Meanwhile, inflation remained uncomfortably high through much of the summer. The sharp increases in the prices of oil and many agricultural commodities showed through to consumer food and energy prices, and producers passed through some of their higher input costs into retail prices for "core" goods and services. More recently, however, the prices of oil and other commodities have posted substantial declines, non-oil import prices have edged down, and the prospect of greater slack in resource markets and weak demand seems likely to restrain labor cost pressures and pricing power. Reflecting these developments, inflation expectations appear to have eased a bit.

The weakening U.S. economy and ongoing declines in house prices, with their implications for credit performance, put further pressure on exposed financial institutions over the summer. Investors lost confidence in some of these institutions, which then saw their access to liquidity dry up, causing some to fail and others to require government assistance or to consolidate via their acquisition by healthier institutions.

The speed with which these developments occurred, along with worries about losses throughout the financial system, led banks and other lenders to pull back from extending credit except at the very shortest maturities. As a result, conditions in funding markets deteriorated substantially further in September and early October, with interbank lending rates moving up sharply from already-high levels and spreads over comparable-maturity overnight index swaps widening to unprecedented levels.

In addition, the commercial paper market became severely disrupted as money market mutual funds, the largest investors in that market, substantially reduced their demand in response to outflows and the difficulty of liquidating commercial paper in secondary markets. As a result, yields on commercial paper skyrocketed for most issuers, and funding became increasingly concentrated in paper with overnight maturities. Similarly, interest rates on longer-term corporate bonds rose sharply even for investment-grade firms, and bond markets were closed off to many issuers. These developments quickly led to sharp declines in equity prices more generally, as well as to widespread disruptions in other markets, including the markets for municipal bonds. Market distress fed on itself, as efforts by lenders to protect themselves triggered calls for increased margins, sales of assets that accentuated price declines, large increases in volatility in an uncertain and unfamiliar environment, and a sharp cutback in the willingness to extend credit. Financial stresses have intensified in major foreign economies as well, with many also experiencing a drying up of liquidity in financial markets, sharp increases in the cost of short-term credit, and steep declines in equity prices.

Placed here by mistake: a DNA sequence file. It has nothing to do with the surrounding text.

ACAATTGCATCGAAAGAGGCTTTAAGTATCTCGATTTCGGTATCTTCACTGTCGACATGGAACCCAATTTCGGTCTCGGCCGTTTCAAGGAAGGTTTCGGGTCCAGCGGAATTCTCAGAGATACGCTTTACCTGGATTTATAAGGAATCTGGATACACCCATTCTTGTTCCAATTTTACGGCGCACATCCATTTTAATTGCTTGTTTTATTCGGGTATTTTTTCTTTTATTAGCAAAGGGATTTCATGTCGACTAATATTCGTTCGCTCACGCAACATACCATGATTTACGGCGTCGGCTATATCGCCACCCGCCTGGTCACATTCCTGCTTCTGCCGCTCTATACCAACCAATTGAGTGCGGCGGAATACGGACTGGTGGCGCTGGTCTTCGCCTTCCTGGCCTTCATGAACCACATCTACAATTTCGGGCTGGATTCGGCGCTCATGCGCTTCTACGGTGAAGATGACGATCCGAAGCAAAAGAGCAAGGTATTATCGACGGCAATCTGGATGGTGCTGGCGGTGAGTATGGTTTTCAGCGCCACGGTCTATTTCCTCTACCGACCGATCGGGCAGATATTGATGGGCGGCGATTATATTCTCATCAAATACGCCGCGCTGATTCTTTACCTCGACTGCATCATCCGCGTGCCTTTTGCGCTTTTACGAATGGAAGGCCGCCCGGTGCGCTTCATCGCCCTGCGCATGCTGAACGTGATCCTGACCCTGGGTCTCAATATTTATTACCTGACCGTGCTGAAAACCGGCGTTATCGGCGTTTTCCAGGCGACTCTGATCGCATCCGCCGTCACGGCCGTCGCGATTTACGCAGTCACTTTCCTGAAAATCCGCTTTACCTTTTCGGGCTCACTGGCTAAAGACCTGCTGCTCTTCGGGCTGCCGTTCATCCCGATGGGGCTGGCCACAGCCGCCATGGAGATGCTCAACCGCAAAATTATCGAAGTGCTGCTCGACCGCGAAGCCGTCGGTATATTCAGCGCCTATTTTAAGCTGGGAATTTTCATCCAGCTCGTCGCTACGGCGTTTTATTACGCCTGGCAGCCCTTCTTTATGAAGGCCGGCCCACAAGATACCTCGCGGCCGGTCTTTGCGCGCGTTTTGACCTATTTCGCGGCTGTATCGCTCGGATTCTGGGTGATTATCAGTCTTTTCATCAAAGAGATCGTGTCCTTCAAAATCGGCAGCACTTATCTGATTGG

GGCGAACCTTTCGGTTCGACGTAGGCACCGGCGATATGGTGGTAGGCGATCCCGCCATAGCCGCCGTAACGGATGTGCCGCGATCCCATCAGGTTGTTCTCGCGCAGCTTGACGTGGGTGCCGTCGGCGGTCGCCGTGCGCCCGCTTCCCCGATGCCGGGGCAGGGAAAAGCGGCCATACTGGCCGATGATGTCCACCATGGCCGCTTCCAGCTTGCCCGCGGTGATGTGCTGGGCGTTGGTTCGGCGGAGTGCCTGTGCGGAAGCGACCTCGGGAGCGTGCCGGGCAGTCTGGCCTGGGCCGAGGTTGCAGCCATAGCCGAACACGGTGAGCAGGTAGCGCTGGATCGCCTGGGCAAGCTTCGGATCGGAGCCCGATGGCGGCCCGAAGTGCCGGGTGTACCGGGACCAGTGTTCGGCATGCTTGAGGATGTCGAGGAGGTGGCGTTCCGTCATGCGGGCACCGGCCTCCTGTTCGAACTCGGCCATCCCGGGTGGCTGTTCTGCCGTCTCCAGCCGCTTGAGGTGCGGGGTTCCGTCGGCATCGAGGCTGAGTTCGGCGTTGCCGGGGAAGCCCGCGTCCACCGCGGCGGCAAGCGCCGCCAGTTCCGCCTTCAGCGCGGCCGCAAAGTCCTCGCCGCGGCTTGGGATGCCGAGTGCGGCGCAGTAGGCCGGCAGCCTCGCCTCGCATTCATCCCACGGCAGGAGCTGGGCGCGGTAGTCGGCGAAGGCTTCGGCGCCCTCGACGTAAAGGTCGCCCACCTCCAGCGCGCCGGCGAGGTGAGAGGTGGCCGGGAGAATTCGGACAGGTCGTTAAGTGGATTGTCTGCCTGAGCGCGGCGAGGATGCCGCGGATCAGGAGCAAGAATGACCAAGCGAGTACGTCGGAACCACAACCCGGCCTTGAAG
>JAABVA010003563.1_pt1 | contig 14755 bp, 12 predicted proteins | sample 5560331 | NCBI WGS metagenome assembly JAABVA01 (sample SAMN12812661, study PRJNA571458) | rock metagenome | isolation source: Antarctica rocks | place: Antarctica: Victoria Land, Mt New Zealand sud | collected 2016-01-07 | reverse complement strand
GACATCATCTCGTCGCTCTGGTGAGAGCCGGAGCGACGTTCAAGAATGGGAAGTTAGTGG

The net result of the erosion of confidence, declines in asset prices, and freezing up of many financial markets has been a marked deterioration in the outlook for economic growth both here and abroad. Already, the latest readings on the U.S. economy have become more downbeat. In the labor market, private payroll employment fell 170,000 in September, a faster pace of decline than had been evident in preceding months, and the Institute for Supply Management survey of conditions in the manufacturing sector turned down sharply. In addition, motor vehicle sales fell to a 12-1/2 million unit pace in September, and today's report on retail sales indicated that purchases of other goods also dropped sharply last month. Meanwhile, pressures in financial markets have undoubtedly further restricted the availability of credit to households and businesses. Indeed, many of our contacts for the Beige Book, which was published today, highlighted tight and tightening credit conditions, and, in increasing numbers, indicated that a lack of credit availability is negatively affecting their customers' ability to spend or impairing their own ability to maintain the normal working capital they need to manage their day-to-day operations.

To combat the increased stresses in financial markets and their effects on the economy, the U.S. authorities, as well as those of many foreign governments, have taken a number of forceful and innovative steps in recent weeks. Of greatest consequence was the passage of the Emergency Economic Stabilization Act (EESA) with its authority for the government to use up to $700 billion to support financial markets. Importantly, the U.S. Treasury has indicated that a significant share of this authority will be used to inject capital into financial institutions. As the turmoil has persisted and deepened, it has become increasingly clear that the fear and uncertainty gripping markets stems from questions about the exposure of many financial intermediaries to losses on mortgages and other loans. Banks and other lenders need greater capital cushions to reassure their counterparties that they will be able to meet their obligations, and they need it soon. The capital purchase plan announced by the Treasury yesterday is a start on building capital and confidence, and, by strengthening lenders, should make it easier for them to access the private capital they also require. In addition, the troubled asset purchase program should help by counteracting the effect of forced sales and impaired market liquidity on asset prices.